A question that arises when a non-writer meets a writer: where do you get your ideas? I have been asked this question many times, and like most writers, I shrug and admit I do not really know. That is not entirely true; it’s just that the way ideas formulate is many-faceted and can take several forms. To pigeon-hole the exact process can be difficult.
Often, a kernel of an idea will strike from an unknown origin, usually raw without much else to go with it. When I wrote the story, The Accomplice (published in Women’s World in their mini-mystery section), the seed was simply, “a double-cross.” Soon after, I developed the main character, Deke, a petty thief who is hired by an antiquities trader to “steal” a valuable chalice and collect the insurance money. That is all I had when I sat down to write the story.
Once seizing on an idea for The Accomplice, I played the What If game; what if Deke sees a double-cross coming—how would he prevent it? I knew Deke was the protagonist from the outset, which gave me half of the puzzle, leaving only the identify of the antagonist. That was simple, the collector.
Having my lead and his adversary in place, now came the questions of setting, plot, and the other workings of the story. But here, I am talking about getting ideas, not explaining how the story developed—that will come in a later post. (You can read the published story here.)
What is important is the What If game: what if Roxanne’s ill-fated marriage to Franklin ends in a murder right after (or during) the ceremony? What if Franklin is killed in a gangland style assassination? What if Franklin, a CPA, had connections and clients Roxanne knew nothing about despite being his secretary? What if . . . . ? You see what I mean; asking What If starts the mind working on possibilities, ideas that may become the kernel for a story, but maybe not. Write the ideas down anyway, because even if the original thought does not develop into a story as planned, it may prove useful in a completely disconnected way, perhaps a subordinate plot twist in another story not yet conceived.
I have dozens—if not hundreds—of snippets, and every once in a while I look them over with fresh eyes. On more than one occasion, I have used these notes to strengthen and add depth to an entirely different story.
Back to how a writer gets ideas. Sometimes a potential title flickers through my mind, a character’s name or trait, or just a concept. The idea for my fantasy novel, The Returning, began with an answer to What If an immortal, plagued by endless lives without purpose, grew weary of the lives he is forced to endure? (I had already made the assumption that rather than living in one body for endless generations, my character returned to a new body at the death of the current person he possessed.) From there ideas swept upon me, each adding depth and prospect to the initial idea of an immortal yearning to be dead.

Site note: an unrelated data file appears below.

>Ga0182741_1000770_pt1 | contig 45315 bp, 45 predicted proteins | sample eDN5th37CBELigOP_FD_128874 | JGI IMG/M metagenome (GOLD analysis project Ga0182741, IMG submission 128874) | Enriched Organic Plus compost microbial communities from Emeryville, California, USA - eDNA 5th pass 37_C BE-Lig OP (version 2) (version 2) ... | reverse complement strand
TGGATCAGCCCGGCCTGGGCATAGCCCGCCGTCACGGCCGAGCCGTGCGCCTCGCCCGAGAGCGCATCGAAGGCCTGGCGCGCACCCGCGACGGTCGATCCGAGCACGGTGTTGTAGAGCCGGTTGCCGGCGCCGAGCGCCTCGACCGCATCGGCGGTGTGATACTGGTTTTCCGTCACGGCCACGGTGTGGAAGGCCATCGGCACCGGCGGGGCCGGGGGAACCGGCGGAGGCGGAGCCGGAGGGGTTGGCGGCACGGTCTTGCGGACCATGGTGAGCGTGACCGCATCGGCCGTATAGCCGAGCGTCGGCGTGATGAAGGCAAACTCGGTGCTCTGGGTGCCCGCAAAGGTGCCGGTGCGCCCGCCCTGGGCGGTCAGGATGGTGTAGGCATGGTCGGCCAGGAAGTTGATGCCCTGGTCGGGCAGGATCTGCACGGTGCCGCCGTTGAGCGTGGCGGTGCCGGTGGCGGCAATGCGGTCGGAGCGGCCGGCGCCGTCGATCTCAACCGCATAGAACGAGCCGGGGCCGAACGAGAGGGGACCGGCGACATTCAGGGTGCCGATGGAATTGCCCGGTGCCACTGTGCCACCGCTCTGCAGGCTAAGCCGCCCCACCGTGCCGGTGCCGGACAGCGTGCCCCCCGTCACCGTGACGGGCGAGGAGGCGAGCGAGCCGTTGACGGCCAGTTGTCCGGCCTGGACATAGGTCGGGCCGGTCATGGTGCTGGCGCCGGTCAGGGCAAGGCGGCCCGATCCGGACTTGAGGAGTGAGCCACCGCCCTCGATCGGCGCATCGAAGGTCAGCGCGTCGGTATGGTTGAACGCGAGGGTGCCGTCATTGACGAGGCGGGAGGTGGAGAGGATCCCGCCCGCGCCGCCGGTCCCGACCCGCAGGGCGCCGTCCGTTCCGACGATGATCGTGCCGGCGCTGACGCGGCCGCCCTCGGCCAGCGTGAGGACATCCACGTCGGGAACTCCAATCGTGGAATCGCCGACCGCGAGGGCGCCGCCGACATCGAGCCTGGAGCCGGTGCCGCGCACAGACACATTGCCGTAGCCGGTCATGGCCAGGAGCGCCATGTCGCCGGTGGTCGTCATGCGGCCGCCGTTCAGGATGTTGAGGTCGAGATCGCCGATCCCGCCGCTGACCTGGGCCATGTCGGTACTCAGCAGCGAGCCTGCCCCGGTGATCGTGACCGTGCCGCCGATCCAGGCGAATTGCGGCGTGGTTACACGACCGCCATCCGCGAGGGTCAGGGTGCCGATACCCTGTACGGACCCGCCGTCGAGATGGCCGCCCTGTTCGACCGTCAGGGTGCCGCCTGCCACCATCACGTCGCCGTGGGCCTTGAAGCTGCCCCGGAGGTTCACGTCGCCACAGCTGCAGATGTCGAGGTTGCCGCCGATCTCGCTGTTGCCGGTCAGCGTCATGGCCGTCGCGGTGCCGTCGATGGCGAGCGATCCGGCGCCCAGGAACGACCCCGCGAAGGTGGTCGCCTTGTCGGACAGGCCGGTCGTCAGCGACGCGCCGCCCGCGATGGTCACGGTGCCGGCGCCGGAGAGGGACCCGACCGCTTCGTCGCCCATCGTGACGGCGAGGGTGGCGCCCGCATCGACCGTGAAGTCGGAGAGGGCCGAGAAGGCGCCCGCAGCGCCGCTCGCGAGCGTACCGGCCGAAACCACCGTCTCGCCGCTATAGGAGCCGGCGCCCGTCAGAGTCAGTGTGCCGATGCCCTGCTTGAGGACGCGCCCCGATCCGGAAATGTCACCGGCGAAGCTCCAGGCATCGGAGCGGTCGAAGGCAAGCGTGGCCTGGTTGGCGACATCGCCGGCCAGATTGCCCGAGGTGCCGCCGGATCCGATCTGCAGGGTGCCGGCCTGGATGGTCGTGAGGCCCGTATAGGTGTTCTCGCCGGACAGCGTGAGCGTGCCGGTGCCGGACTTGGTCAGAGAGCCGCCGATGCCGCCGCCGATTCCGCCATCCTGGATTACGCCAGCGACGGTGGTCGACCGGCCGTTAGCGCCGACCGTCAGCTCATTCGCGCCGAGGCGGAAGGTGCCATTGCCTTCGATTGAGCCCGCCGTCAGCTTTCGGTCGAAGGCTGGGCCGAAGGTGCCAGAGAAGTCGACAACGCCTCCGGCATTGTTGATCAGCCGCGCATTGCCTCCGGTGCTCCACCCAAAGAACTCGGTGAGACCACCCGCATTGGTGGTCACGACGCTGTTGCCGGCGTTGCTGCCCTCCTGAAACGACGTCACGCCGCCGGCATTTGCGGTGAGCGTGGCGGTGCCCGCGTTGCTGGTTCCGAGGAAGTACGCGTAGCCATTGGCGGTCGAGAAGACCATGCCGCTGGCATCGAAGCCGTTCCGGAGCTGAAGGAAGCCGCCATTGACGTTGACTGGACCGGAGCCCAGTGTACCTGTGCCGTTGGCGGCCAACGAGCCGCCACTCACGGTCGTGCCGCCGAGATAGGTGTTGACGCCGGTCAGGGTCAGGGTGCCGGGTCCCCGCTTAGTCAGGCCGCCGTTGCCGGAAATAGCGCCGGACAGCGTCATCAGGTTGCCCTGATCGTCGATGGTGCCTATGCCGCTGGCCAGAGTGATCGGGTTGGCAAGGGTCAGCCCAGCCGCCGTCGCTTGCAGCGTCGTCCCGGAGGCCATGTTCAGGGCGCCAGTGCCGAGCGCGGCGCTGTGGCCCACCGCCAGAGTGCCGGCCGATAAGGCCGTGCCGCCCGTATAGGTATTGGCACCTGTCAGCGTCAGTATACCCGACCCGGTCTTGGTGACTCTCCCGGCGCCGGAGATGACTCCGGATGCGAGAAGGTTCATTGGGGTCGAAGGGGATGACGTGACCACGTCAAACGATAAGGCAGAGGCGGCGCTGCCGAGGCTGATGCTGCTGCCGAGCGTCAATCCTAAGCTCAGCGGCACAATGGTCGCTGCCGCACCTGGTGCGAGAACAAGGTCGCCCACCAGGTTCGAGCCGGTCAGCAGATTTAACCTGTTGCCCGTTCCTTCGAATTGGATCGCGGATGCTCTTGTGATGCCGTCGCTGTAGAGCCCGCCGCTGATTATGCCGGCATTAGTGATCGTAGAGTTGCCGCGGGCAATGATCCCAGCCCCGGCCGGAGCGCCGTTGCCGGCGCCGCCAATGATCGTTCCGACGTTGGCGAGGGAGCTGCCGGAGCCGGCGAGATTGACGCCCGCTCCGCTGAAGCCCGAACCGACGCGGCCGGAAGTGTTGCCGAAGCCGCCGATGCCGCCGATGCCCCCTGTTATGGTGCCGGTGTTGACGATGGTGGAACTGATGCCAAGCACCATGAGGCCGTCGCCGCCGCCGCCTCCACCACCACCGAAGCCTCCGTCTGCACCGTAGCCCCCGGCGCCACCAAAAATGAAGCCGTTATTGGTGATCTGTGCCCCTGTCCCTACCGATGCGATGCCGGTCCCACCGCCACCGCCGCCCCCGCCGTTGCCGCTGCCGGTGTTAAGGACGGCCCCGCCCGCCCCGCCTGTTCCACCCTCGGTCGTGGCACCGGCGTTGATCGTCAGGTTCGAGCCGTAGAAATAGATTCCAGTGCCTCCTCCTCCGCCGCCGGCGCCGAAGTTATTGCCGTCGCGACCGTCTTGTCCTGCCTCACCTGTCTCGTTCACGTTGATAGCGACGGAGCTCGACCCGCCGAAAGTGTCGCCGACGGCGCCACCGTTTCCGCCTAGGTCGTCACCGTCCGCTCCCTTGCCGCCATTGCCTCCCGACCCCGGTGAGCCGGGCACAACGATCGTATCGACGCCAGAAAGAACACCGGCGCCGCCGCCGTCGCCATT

A current story I am developing started with a character’s name, Whimsy Woo, and from there came the title, The Untold Story of Whimsy Woo.
The idea for an undeveloped story started with a title: Turmoil in Paradise.
These are examples of how ideas come to me, but only a short list. Sometimes ideas have to be (or simply are) prompted by the world around us. Newspapers, magazines, internet posts and even books can germinate an idea into a story. A couple years ago, I read of a grandma who was a master jewel thief. What made the story unique is that she would dress in fine clothes, wear exquisite jewelry (that which she had previously stolen) and shop at busy stores where she asked to see certain pieces; distracting the clerks, she would then slip an expensive piece in her sequined handbag, politely thank the clerk, and leave the store without making a purchase. She did this over a hundred times, if memory serves. The What if to this particular scenario sparks an avalanche of story ideas.
Ideas avail themselves at awkward times and places, so be sure you have a pen and notebook with you at all times. Ideas have come to me in the shower, while shopping, interacting with others (or just people-watching), and a host of other times, many of them inconvenient. Be ready for those sparks, and a funny thing happens—the sparks become more frequent, clearer and ready to add to other pieces of the puzzle that is your growing story.
Now that ideas are popping up, go write them down, massage them, nestle with them beneath a shady oak, and walk the path that is your character’s journey.
A Note: Next week’s blog, The Writer’s Three Hats — A Review will be posted on Wednesday rather than Saturday because my daughter is getting married over the weekend.
Now, go write.
This Week’s Quote:
“Write down the thoughts of the moment. Those that come unsought for are commonly the most valuable.” Francis Bacon